Accordingly, they should be bound thereby.To be valid, it is merely required under the law to be based on
real claims and actually agreed upon in good faith by the parties thereto. In opposing the validity and
enforcement of the compromise agreement, petitioners harp on the minority of Florida Mierly, Alfredo and
Myrna. Citing Article 2032 of the Civil Code, they contend that the courts approval is necessary in
compromises entered into by guardians and parents in behalf of their wards or children. However, we
observe that although denominated a compromise agreement, the document in this case is essentially a
deed of partition, pursuant to Article 1082 of the Civil Code which provides that every act which is
intended to put an end to indivision among co-heirs and legatees or devisees is deemed to be a partition,
although it should purport to be a sale, an exchange, a compromise, or any other transaction. For a
partition to be valid, Section 1, Rule 74 of the Rules of Court, requires the concurrence of the following
conditions: (1) the decedent left no will; (2) the decedent left no debts, or if there were debts left, all had
been paid; (3) the heirs and liquidators are all of age, or if they are minors, the latter are represented by
their judicial guardian or legal representatives; and (4) the partition was made by means of a public
instrument or affidavit duly filed with the Register of Deeds. We find that all the foregoing requisites are
present in this case. We therefore affirm the validity of the parties compromise agreement/partition in this
case. The petitioners likewise assail as void the provision on waiver contained in No. 8 of the
compromise, because it allegedly constitutes a relinquishment by petitioners of a right to properties which
were not known. They argue that such waiver is contrary to law, public policy, morals or good custom. The
Court disagrees. The assailed waiver pertained to their hereditary right to properties belonging to the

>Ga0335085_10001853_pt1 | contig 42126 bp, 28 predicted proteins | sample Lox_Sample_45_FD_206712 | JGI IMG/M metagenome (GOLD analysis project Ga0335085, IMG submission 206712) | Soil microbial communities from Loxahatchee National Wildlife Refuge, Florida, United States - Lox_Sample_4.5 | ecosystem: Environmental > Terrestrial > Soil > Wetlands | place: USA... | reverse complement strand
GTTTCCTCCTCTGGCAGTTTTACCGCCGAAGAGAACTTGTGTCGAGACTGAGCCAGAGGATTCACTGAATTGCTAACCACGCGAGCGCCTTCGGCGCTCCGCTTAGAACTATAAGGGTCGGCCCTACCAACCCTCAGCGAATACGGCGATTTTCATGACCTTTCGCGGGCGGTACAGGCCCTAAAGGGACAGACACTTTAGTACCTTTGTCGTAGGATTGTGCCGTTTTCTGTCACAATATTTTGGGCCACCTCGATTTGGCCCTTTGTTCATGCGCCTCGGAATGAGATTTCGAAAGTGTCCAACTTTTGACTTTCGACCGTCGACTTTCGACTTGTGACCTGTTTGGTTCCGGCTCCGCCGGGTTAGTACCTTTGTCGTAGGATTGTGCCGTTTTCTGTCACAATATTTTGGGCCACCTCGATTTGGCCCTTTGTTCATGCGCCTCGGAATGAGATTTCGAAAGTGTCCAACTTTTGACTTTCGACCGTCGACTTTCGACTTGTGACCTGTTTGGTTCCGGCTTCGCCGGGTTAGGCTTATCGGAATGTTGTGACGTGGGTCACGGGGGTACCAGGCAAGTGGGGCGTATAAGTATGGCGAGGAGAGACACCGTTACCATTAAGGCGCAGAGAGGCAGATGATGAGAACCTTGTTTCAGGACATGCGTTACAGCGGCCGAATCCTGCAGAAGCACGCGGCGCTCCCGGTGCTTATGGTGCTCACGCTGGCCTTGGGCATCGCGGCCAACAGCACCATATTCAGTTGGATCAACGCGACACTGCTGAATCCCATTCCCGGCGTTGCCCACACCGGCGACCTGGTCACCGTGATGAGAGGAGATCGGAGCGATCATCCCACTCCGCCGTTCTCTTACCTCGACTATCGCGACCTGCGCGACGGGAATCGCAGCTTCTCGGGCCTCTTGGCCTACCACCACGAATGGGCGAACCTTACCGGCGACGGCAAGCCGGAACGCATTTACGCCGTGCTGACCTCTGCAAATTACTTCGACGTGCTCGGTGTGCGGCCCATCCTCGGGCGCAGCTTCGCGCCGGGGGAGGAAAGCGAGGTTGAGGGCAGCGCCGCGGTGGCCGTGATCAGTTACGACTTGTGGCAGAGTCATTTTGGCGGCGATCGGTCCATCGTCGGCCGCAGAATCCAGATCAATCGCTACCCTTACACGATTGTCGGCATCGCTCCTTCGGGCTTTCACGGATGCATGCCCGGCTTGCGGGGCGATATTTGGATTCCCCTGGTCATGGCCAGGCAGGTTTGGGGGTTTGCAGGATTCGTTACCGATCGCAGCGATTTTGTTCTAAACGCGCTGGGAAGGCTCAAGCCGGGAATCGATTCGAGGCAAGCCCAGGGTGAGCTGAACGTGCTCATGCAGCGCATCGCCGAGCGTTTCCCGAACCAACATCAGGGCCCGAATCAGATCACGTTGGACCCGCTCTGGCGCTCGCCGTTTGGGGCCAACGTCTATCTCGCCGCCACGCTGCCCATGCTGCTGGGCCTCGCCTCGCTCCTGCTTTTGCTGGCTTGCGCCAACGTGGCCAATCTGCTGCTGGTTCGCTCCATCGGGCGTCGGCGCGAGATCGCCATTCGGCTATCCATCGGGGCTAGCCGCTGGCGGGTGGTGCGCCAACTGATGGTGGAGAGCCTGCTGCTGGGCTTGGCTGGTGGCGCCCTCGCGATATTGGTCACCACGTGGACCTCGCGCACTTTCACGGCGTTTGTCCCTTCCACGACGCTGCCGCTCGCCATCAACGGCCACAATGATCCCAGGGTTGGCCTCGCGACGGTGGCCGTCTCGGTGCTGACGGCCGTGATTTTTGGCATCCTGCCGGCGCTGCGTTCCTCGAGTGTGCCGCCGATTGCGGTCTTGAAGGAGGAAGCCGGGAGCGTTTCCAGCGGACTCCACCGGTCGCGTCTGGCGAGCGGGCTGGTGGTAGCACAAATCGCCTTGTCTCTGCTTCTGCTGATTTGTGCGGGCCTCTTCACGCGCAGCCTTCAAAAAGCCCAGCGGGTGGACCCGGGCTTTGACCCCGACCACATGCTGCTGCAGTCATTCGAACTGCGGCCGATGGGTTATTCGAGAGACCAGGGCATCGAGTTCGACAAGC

decedent's estate which were not included in the inventory of the estates properties. It also covered their
right to other properties originally belonging to the spouses Juan Sanchez and Maria Villafranca de
Sanchez which have been transferred to other persons. In addition, the parties agreed in the compromise
to confirm and ratify said transfers. The waiver is valid because, contrary to petitioners protestation, the
parties waived a known and existing interest -- their hereditary right which was already vested in them by
reason of the death of their father. Article 777 of the Civil Code provides that the rights to the succession
are transmitted from the moment of death of the decedent. Hence, there is no legal obstacle to an heirs
waiver of his/her hereditary share even if the actual extent of such share is not determined until the
subsequent liquidation of the estate. Finally, petitioners contend that Rosalias alleged fraudulent acts,
specifically her concealment of some of the decedent's properties, attended the actual execution of the
compromise agreement. In the absence of convincing and clear evidence to the contrary, the allegation of
fraud and deception cannot be successfully imputed to respondent Rosalia who must be presumed to
have acted in good faith. Not only did the parties knowingly enter into a valid compromise agreement;
they even amended it when they realized some errors in the original. Such correction emphasizes the
voluntariness of said deed. It is also significant that all the parties, including the then minors, had already
consummated and availed themselves of the benefits of their compromise. This Court has consistently
ruled that a party to a compromise cannot ask for a rescission after it has enjoyed its benefits. By their
acts, the parties are ineludibly estopped from questioning the validity of their compromise agreement.
Bolstering this conclusion is the fact that petitioners questioned the compromise only nine years after its
execution, when they filed with the trial court their Motion to Defer Approval of Compromise Agreement.
Corollarily, petitioners contend that the CA gravely abused its discretion in deeming Special Proceedings
Nos. 44-M and 1022 CLOSED and TERMINATED, arguing that there was as yet no order of distribution of
the estate pursuant to Rule 90 of the Rules of Court. They add that they had not received their full share
thereto. We disagree. Under Section 1, Rule 90 of the Rules of Court, an order for the distribution of the
estate may be made when the debts, funeral charges, and expenses of administration, the allowance to
the widow, and inheritance tax, if any, had been paid. This order for the distribution of the estates residue
must contain the names and shares of the persons entitled thereto. The payment of the indebtedness of
the estates of Juan C. Sanchez and Maria Villafranca was shouldered by Rosalia, who also absorbed or
charged against her share the advances of Rolando T. Lugod in compliance with Article 1061 of the Civil
Code on collation. Furthermore, the compromise of the parties, which is the law between them, already
contains the names and shares of the heirs to the residual estate, which shares had also been delivered.